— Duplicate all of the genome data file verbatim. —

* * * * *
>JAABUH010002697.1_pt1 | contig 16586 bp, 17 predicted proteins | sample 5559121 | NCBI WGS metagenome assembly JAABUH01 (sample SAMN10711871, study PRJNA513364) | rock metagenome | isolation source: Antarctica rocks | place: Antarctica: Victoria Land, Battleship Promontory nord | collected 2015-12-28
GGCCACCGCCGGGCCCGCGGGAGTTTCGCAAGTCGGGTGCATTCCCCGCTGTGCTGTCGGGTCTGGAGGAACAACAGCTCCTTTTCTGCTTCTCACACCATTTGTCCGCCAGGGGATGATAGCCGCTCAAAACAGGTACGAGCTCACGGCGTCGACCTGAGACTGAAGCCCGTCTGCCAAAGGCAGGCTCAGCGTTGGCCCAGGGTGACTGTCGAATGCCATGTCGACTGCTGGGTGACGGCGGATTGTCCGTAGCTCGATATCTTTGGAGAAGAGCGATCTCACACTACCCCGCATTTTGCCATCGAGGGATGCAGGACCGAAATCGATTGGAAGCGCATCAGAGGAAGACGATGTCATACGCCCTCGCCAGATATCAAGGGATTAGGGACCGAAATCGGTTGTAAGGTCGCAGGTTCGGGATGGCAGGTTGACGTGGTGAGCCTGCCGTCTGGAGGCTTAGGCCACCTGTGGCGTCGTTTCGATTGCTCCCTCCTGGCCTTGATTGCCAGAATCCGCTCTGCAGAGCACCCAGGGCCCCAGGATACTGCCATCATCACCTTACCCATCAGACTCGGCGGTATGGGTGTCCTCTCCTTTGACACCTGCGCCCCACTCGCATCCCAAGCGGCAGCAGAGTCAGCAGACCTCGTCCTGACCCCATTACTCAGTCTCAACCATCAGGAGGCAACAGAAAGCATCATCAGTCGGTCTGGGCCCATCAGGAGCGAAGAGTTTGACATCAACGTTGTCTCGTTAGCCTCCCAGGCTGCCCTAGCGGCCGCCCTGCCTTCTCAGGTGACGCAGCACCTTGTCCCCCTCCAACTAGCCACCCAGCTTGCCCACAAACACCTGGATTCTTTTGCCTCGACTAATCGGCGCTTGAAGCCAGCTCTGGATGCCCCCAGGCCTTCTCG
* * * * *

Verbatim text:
>JAABUH010002697.1_pt1 | contig 16586 bp, 17 predicted proteins | sample 5559121 | NCBI WGS metagenome assembly JAABUH01 (sample SAMN10711871, study PRJNA513364) | rock metagenome | isolation source: Antarctica rocks | place: Antarctica: Victoria Land, Battleship Promontory nord | collected 2015-12-28
GGCCACCGCCGGGCCCGCGGGAGTTTCGCAAGTCGGGTGCATTCCCCGCTGTGCTGTCGGGTCTGGAGGAACAACAGCTCCTTTTCTGCTTCTCACACCATTTGTCCGCCAGGGGATGATAGCCGCTCAAAACAGGTACGAGCTCACGGCGTCGACCTGAGACTGAAGCCCGTCTGCCAAAGGCAGGCTCAGCGTTGGCCCAGGGTGACTGTCGAATGCCATGTCGACTGCTGGGTGACGGCGGATTGTCCGTAGCTCGATATCTTTGGAGAAGAGCGATCTCACACTACCCCGCATTTTGCCATCGAGGGATGCAGGACCGAAATCGATTGGAAGCGCATCAGAGGAAGACGATGTCATACGCCCTCGCCAGATATCAAGGGATTAGGGACCGAAATCGGTTGTAAGGTCGCAGGTTCGGGATGGCAGGTTGACGTGGTGAGCCTGCCGTCTGGAGGCTTAGGCCACCTGTGGCGTCGTTTCGATTGCTCCCTCCTGGCCTTGATTGCCAGAATCCGCTCTGCAGAGCACCCAGGGCCCCAGGATACTGCCATCATCACCTTACCCATCAGACTCGGCGGTATGGGTGTCCTCTCCTTTGACACCTGCGCCCCACTCGCATCCCAAGCGGCAGCAGAGTCAGCAGACCTCGTCCTGACCCCATTACTCAGTCTCAACCATCAGGAGGCAACAGAAAGCATCATCAGTCGGTCTGGGCCCATCAGGAGCGAAGAGTTTGACATCAACGTTGTCTCGTTAGCCTCCCAGGCTGCCCTAGCGGCCGCCCTGCCTTCTCAGGTGACGCAGCACCTTGTCCCCCTCCAACTAGCCACCCAGCTTGCCCACAAACACCTGGATTCTTTTGCCTCGACTAATCGGCGCTTGAAGCCAGCTCTGGATGCCCCCAGGCCTTCTCG